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  • Writer's pictureCorina Paraschiv

Atul Gawande's Genius

Atul Gawande was the first name I heard when I joined the field of healthcare.

It took me a while to understand what was special about his message. After all, it seemed so common-sense. Last week, as I was watching a documentary featuring him, I heard a dialogue between himself and the bereaved husband of one of his (ex-)patients - and that's when I got it.

" I came on the scene when she got diagnosed with a second cancer. In my mind, I was thinking I wouldn't offer the surgery because the lung cancer is going to take her life. And yet, I didn't feel like I could say that to you. I started talking about the experimental therapy that you were hoping to get on, and I remember saying something I now regret : Maybe that experimental therapy would work for the thyroid cancer too. The reason I regret it is because I knew it was a complete lie. I don't think I wasn't equipped to have that conversation at the time."

Source: PBS Frontline, Being Mortal documentary

In an interview with Frontline, Jennings, the journalist behind the Being Mortal documentary, shares: “It’s a very shocking thing, when you think about it. These doctors are the most whip-smart, competent people you’ve ever seen in your life. They care so much, and they have an amazing capacity to treat problems. But when there’s no cure for what ails us, and it’s clear that death is imminent, their medicine bags come up empty. They haven’t been trained on how to deal with the limits of their effectiveness.”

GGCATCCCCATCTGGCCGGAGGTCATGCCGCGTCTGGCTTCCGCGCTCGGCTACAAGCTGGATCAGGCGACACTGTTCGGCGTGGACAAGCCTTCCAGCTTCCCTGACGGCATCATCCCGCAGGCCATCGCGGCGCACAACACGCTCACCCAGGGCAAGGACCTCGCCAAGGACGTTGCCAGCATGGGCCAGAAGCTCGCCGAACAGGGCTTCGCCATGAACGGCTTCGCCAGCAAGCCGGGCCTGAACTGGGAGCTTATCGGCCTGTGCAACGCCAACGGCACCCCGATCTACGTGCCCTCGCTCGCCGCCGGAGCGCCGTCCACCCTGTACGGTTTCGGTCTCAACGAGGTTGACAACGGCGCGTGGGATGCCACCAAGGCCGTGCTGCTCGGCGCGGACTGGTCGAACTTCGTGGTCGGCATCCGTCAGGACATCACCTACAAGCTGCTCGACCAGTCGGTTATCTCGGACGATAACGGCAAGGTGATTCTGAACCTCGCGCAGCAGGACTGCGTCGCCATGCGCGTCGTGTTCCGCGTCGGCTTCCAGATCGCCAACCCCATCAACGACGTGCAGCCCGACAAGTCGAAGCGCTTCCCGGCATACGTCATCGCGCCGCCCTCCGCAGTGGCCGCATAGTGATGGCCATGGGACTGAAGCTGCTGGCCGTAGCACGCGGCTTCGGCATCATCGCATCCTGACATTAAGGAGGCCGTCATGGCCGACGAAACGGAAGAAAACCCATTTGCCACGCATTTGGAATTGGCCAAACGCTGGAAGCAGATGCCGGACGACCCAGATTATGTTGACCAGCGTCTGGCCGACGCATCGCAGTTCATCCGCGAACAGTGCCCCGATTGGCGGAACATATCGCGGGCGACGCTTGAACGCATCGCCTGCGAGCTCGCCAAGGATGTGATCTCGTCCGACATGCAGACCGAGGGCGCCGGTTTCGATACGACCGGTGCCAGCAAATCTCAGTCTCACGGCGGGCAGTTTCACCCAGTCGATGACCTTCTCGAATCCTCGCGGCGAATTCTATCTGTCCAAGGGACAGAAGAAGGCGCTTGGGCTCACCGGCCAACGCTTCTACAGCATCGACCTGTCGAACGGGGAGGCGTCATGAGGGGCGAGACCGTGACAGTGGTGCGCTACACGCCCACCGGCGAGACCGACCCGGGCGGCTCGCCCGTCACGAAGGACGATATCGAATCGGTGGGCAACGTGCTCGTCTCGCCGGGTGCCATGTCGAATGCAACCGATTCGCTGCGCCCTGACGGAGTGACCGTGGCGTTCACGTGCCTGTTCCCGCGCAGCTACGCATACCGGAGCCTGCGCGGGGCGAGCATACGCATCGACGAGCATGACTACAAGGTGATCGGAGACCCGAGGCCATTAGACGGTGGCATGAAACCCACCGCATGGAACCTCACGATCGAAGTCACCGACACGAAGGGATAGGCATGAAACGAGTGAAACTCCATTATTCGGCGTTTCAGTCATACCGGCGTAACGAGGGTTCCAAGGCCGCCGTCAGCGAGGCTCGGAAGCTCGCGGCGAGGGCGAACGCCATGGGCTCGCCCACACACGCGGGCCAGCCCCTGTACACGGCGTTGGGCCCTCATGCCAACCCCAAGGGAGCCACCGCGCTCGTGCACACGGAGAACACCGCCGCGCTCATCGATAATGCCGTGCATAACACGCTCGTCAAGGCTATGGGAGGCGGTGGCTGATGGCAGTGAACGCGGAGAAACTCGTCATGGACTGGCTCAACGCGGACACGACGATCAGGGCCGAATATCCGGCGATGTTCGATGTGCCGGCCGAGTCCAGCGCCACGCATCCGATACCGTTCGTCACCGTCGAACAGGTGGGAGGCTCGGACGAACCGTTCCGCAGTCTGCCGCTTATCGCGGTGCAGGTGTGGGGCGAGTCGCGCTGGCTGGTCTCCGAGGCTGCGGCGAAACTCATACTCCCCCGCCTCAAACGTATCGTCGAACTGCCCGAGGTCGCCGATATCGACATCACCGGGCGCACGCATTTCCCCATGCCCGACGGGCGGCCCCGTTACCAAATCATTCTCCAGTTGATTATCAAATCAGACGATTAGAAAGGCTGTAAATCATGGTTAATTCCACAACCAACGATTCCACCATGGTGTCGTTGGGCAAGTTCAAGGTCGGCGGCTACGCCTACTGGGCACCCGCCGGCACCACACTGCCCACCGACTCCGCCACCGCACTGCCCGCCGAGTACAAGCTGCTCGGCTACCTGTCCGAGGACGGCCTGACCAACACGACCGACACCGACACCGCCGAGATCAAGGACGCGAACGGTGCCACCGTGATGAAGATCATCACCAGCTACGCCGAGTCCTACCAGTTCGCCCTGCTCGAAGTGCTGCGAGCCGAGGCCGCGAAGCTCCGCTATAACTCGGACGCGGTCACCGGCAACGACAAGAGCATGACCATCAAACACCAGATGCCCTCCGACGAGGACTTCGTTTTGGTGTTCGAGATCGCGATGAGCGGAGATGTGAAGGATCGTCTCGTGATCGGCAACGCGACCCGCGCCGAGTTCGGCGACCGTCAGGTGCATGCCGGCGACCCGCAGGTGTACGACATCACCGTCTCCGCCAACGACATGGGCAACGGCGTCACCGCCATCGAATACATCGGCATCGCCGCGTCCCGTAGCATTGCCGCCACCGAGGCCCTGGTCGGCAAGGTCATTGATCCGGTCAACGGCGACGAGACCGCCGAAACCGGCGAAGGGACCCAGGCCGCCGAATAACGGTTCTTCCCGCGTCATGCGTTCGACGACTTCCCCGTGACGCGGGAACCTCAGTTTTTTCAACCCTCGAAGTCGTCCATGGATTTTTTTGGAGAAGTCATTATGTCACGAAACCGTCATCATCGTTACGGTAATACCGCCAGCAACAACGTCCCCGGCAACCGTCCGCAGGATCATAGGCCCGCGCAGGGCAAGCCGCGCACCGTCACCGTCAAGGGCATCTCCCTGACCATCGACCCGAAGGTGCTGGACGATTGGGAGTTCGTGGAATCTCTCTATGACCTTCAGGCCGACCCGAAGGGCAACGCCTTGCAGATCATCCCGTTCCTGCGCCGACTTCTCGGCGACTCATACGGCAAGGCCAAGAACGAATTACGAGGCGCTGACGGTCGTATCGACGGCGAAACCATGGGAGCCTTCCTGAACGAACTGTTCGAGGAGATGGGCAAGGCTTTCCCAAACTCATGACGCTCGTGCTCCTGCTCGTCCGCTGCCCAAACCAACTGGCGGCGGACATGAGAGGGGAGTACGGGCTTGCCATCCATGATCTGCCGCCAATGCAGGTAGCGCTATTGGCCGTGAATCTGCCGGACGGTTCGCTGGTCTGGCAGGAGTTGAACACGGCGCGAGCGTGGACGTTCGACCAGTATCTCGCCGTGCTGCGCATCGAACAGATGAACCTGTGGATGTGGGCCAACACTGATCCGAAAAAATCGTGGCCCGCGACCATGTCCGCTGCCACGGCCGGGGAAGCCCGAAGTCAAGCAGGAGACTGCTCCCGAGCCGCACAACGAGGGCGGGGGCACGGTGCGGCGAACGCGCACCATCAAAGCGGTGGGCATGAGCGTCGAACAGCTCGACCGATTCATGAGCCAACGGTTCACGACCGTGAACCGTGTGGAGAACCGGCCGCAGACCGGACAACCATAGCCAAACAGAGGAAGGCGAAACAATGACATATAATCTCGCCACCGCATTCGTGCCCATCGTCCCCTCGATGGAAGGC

Death, dying, grief and loss - these are things that don't feel good when talking about them. There's an element of fear and discomfort for the person that you're talking to, because they have to face their possible death. But these elements also exist within yourself, because you're reminded of your own death, the recent death of a loved one, or the inevitable future death of someone you love.

Yet, courage is not what strikes me as I hear Dr. Atul Gawande's words to the husband. His humility is. To openly talk about how the experience felt, what mistakes occurred and how difficult the process was, that type of vulnerability - that's impressive.

In many ways, it is not what Atul Gawande said.

It's the fact he said it.

You can view the video above and other articles on the topic on Frontline's Being Mortal website: Click here

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